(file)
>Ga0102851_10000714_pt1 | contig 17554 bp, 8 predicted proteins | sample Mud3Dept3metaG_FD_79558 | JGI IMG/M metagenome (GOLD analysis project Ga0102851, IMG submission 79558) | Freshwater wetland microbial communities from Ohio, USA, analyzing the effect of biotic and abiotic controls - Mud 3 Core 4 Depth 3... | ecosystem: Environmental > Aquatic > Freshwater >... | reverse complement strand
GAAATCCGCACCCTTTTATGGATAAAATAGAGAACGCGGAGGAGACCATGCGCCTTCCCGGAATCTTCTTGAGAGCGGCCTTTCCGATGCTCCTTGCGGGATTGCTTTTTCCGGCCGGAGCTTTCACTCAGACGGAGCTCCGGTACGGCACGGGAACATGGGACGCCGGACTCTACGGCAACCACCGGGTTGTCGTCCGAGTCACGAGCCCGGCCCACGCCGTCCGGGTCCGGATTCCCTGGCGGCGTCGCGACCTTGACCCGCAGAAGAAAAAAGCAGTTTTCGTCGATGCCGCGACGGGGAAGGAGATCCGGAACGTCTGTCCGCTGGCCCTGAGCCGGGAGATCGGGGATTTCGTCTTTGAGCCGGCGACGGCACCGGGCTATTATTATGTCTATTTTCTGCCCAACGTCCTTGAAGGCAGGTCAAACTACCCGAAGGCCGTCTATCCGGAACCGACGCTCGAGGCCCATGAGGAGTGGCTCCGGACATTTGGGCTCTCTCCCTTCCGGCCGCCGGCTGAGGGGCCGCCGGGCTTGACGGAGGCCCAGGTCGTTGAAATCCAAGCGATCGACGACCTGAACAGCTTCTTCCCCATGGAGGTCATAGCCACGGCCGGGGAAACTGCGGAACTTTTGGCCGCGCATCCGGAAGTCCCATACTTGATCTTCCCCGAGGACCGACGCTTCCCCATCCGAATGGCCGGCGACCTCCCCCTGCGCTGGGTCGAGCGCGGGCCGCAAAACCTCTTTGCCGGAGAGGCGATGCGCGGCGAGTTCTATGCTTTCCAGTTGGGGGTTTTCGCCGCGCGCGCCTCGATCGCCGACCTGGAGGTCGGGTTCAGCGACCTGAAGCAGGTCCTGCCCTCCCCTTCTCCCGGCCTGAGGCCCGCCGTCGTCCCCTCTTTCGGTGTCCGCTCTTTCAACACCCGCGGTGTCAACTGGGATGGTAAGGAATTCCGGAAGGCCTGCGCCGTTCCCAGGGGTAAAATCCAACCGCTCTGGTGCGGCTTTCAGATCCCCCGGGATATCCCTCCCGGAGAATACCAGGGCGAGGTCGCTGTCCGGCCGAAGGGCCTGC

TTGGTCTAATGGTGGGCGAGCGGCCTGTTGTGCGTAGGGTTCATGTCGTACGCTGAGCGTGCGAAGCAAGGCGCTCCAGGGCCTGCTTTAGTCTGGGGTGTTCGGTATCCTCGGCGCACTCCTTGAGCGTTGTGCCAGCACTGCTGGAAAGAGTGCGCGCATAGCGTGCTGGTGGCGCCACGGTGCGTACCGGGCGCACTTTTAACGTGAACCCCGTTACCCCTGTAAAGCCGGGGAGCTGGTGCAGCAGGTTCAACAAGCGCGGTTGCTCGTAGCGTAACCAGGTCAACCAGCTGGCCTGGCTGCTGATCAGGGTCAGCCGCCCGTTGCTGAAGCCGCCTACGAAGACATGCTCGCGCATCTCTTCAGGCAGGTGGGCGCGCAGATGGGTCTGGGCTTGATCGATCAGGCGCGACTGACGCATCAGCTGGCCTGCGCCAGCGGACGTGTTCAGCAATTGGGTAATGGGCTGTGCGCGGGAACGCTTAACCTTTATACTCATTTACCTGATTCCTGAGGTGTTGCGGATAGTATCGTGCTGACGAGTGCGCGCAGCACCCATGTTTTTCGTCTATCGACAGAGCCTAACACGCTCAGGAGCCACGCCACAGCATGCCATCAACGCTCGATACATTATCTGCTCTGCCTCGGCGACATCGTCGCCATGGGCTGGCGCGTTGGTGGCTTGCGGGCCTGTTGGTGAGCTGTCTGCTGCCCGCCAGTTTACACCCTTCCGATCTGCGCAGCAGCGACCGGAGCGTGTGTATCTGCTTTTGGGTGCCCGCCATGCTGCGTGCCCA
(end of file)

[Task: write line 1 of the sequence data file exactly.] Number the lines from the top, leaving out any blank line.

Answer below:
>Ga0102851_10000714_pt1 | contig 17554 bp, 8 predicted proteins | sample Mud3Dept3metaG_FD_79558 | JGI IMG/M metagenome (GOLD analysis project Ga0102851, IMG submission 79558) | Freshwater wetland microbial communities from Ohio, USA, analyzing the effect of biotic and abiotic controls - Mud 3 Core 4 Depth 3... | ecosystem: Environmental > Aquatic > Freshwater >... | reverse complement strand